Born Abdul Hayee a 100 years ago, he called himself Sahir when the world started taking note of the magic of his words. As was the literary tradition those days like most Urdu poets Mazrooh (Sultanpuri), Josh (Malihabadi), Firaq (Gorakhpuri), Daag (Dehlavi), he added the city of his birth as takhllus (pen-name) and a magician was born. In the preface to his book, “Sahir: A Literary Portrait (2019)”, Surinder Deol calls him ‘a mystery wrapped in an enigma’.
Akshay Manwani, who authored his biography, “Sahir Ludhianvi: The People’s Poet (2013)”, the first-ever comprehensive one in English, agrees. “He wasn’t a vanilla character. His life story was full of dramatic elements.”
Raised in poverty by a single mother, the man who couldn’t acquire a college degree, despite enrolling in three institutions, yet went on to become a noted poet and a film lyricist with a cult status in an industry not known to celebrate lyricists till then; the man who had numerous affairs yet had no lasting love in his life. A Marxist and an atheist, despite his unequivocal condemnation of religion particularly after witnessing the horrors of Partition, he gave us some of the most beautiful bhajans. Sahir’s life was full of dichotomies – the man who has no descendents, yet his poetry inspired complete strangers to carry forward his legacy.
A baffling love story
However, the biggest mystery that has, at times, overshadowed even the literary merit of his works has been the Sahir-Amrita Pritam’s incomplete love story. The tragic tale has been the subject of numerous plays and even a likely biopic that would have been a perfect centenary tribute had Covid-19 not struck.
Deol, who has critically appraised and translated a selection of over 90 of Sahir’s poems, nazms, ghazals and bhajans in his book, tries to explain the mystery. Quoting Ahmed Rahi, Sahir’s friend from Lahore, he says “Sahir only loved one woman, his mother and had only one hate, his father.”
Says Deol, “Sahir never openly acknowledged his relationship with Amrita due to many reasons. When they initially become friends in Lahore, Sahir had no money, no job and Amrita was a rich man’s wife, used to all comforts of life and he could offer her nothing. Later, when he came to Bombay and achieved material success, he knew how much he loved Amrita and was perhaps afraid that it would create a conflict in his relationship with his mother.”
Sahir has also often been accused of moving away from pure literature after he achieved fame and wealth. Prof Gopi Chand Narang, former president, Sahitya Akademi and Professor Emeritus, Jamia University, says, “Sahir stopped writing new poetry, or contributing to literary magazines after he moved to Bombay. His maiden work, Talkhiyan, written when he just 23 and later Parchhayian (1956) remained his only two major literary works.” Talkhiyan which contains his famous poem “Tajmahal” (Ek shanshah ne banwa ke haseen Taj Mahal hum garibon ki muhabbat ka udaya hai mazak) sold 23 Urdu editions within two years of its publishing. He would say, ‘I didn’t get anything from my poetry but my film lyrics gave me everything.’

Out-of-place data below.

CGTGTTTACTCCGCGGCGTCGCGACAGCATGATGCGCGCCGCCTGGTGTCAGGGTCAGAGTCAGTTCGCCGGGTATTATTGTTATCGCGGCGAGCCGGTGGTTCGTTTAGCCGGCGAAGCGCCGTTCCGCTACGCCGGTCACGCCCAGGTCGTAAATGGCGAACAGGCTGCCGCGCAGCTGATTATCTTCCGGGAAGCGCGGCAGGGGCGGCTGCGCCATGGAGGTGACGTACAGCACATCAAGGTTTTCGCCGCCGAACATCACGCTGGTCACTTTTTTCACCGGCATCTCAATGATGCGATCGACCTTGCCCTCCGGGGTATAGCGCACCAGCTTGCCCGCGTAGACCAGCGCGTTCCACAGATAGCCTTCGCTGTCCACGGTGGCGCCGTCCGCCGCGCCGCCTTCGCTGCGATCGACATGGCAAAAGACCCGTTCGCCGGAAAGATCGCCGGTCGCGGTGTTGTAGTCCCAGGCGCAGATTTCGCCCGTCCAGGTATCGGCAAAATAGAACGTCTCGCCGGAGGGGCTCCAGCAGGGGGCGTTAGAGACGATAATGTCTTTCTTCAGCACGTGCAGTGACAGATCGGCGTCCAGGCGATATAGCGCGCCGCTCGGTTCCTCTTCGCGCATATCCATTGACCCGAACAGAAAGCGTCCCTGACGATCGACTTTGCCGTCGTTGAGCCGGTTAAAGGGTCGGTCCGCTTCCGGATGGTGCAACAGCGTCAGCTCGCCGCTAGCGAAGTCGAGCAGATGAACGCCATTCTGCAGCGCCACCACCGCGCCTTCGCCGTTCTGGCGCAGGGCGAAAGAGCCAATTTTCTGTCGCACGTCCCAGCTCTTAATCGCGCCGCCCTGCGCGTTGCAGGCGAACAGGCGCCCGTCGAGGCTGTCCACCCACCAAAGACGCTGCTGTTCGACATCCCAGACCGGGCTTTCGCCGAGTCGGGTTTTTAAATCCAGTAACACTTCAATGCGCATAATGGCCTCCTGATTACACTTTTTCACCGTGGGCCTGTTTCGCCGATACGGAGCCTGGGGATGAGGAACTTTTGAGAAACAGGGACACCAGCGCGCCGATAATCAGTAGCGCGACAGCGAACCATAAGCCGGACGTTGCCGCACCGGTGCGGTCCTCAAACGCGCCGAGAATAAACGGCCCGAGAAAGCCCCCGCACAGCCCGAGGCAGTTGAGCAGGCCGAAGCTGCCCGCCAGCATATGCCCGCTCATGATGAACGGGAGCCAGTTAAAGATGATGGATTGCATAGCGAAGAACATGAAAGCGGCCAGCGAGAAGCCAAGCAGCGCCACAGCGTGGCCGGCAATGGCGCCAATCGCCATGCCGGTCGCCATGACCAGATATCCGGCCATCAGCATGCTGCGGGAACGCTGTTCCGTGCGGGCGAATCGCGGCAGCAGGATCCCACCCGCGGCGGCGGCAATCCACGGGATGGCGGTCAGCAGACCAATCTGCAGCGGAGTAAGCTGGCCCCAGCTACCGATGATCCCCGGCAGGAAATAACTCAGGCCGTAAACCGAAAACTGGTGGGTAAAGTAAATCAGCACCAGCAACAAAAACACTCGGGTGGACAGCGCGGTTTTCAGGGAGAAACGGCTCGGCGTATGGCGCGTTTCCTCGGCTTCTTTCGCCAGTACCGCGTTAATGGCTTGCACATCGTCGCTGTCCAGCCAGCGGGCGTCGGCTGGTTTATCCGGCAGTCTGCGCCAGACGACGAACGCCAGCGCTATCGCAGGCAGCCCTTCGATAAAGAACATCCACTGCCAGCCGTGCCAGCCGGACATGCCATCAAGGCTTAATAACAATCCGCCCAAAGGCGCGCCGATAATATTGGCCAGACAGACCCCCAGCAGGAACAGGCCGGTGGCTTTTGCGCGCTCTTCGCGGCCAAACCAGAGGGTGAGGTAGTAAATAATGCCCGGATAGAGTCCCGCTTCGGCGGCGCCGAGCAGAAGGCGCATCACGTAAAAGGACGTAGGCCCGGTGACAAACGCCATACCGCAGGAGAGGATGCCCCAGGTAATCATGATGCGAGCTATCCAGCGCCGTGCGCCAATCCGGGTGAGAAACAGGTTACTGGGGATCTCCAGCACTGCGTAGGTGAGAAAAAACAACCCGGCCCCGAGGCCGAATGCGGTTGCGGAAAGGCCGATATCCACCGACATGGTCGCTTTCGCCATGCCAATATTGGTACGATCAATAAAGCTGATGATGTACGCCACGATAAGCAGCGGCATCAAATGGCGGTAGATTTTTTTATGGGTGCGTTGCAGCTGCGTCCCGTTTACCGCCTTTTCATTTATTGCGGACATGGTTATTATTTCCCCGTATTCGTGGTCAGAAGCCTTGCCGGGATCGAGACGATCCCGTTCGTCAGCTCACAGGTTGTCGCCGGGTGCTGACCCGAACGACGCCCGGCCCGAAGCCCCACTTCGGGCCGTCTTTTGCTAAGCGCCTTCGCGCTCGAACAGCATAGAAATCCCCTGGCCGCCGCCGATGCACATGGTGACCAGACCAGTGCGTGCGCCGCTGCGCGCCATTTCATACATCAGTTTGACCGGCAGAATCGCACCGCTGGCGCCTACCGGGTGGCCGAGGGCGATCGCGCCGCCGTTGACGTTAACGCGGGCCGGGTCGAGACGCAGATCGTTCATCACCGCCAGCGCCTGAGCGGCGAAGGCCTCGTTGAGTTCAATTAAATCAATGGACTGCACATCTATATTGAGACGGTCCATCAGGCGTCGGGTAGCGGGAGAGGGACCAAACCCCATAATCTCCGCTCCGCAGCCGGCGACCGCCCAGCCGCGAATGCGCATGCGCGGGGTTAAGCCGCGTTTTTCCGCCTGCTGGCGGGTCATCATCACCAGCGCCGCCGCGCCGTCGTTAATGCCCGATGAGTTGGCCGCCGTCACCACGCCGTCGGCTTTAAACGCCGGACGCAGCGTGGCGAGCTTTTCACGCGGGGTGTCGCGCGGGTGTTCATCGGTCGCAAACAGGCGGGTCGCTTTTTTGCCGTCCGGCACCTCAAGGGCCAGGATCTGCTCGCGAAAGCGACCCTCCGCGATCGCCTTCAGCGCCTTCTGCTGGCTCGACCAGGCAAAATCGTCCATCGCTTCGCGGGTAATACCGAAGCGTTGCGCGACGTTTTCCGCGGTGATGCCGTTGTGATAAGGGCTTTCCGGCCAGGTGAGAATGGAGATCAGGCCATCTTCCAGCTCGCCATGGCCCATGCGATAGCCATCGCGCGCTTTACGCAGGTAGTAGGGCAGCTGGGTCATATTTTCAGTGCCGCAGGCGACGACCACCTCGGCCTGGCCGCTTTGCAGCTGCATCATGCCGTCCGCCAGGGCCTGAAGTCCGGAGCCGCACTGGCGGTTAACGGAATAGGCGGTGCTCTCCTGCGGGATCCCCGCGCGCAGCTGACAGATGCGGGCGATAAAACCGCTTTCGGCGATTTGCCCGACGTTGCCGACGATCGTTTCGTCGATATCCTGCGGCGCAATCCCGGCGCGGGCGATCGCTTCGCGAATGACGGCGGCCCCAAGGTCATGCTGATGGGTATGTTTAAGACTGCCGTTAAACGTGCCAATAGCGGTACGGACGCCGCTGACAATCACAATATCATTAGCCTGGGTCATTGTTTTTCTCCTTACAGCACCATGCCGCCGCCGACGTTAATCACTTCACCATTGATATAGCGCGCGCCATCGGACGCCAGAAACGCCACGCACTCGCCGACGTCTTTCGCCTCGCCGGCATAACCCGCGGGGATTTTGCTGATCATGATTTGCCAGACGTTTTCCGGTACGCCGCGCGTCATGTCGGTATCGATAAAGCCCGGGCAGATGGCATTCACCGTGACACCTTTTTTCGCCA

“His childhood was spent in poverty. When he succeeded
Sahir became arrogant.” Deol agrees,“This arrogance cost him many friends and successful professional relationships such as those with SD Burman, Jaidev and Lata Mangeshkar. Despite Pyaasa’ huge success Burman and Sahir never worked together again.”
Manwani, however, is quick to defend the poet-lyricist. “He was a man of contradictions. If he was quick to insult, he would apologise as quickly. If he alienated best of music directors, yet there were many others like Khayyam, Ravi, who found fame because of him.”
His friend and publisher, Delhi-based Amar Verma agrees. “During a visit to Bombay, I requested him to introduce me to some established authors. Sahir personally took me to Krishan Chander and Rajinder Singh Bedi. At another visit, Gulshan Nanda was with me. Nanda asked me to request Sahir to recommend him to film directors. When I asked Sahir, he himself came to meet Nanda and later helped him in getting work.”
The atheist bhajan-writer
Sahir was a member of Progressive Writers Movement. A staunch secularist, he did not practice any religion, yet the bhajans he wrote remain popular — “Allah tero naam”, “Tora mann darpan kehlaye”, “ Aan milo Shayam”, “ Aaj sajan mohe ang laga lo”. Deol shares an interesting anecdote. “Sahir had heard gurbani in school. To him, it meant that only gurus could write hymns. Once a producer asked him to write a bhajan. In panic, Sahir called his friend, Firak Gorakhpuri to come to Bombay to help him. Firak, who was fluent in Sanskrit, taught him the rudiments. For Sahir, it was more of a challenge than any devotion on his part but in the process, he created some beautiful bhajans.”
Like his bhajans, has his poetry stood the test of time and resonates with today’s youth? While some of his ardent admirers and followers like to believe so, others differ. Ludhiana-based Dr Kewal Dhir has been celebrating Sahir’s poetry and legacy for half-a-century now as an annual mushaira called “Jashn-e-Sahir”. “There has been an increase of young audience in the past three to four years.” However, an octogenarian, what worries him is the absence of young torch-bearers to pass on the baton of “Jashn-e-Sahir”.
Literary canons change with time, adds Professor Narang. Manwani agrees, “Language of every era is different. Tastes have changed. Deol puts across an even more valid reason — the diminishing popularity and reach of Urdu among youth in India. “In Pakistan, Sahir is well-known name. His Talkhiyan is part of the curriculum.”
But we should let Sahir have the last word:
“Kal aur aayenge…
Mujhse behtar kehne wale, Tumse behtar sun ne wale…”
Let’s say Amen to that!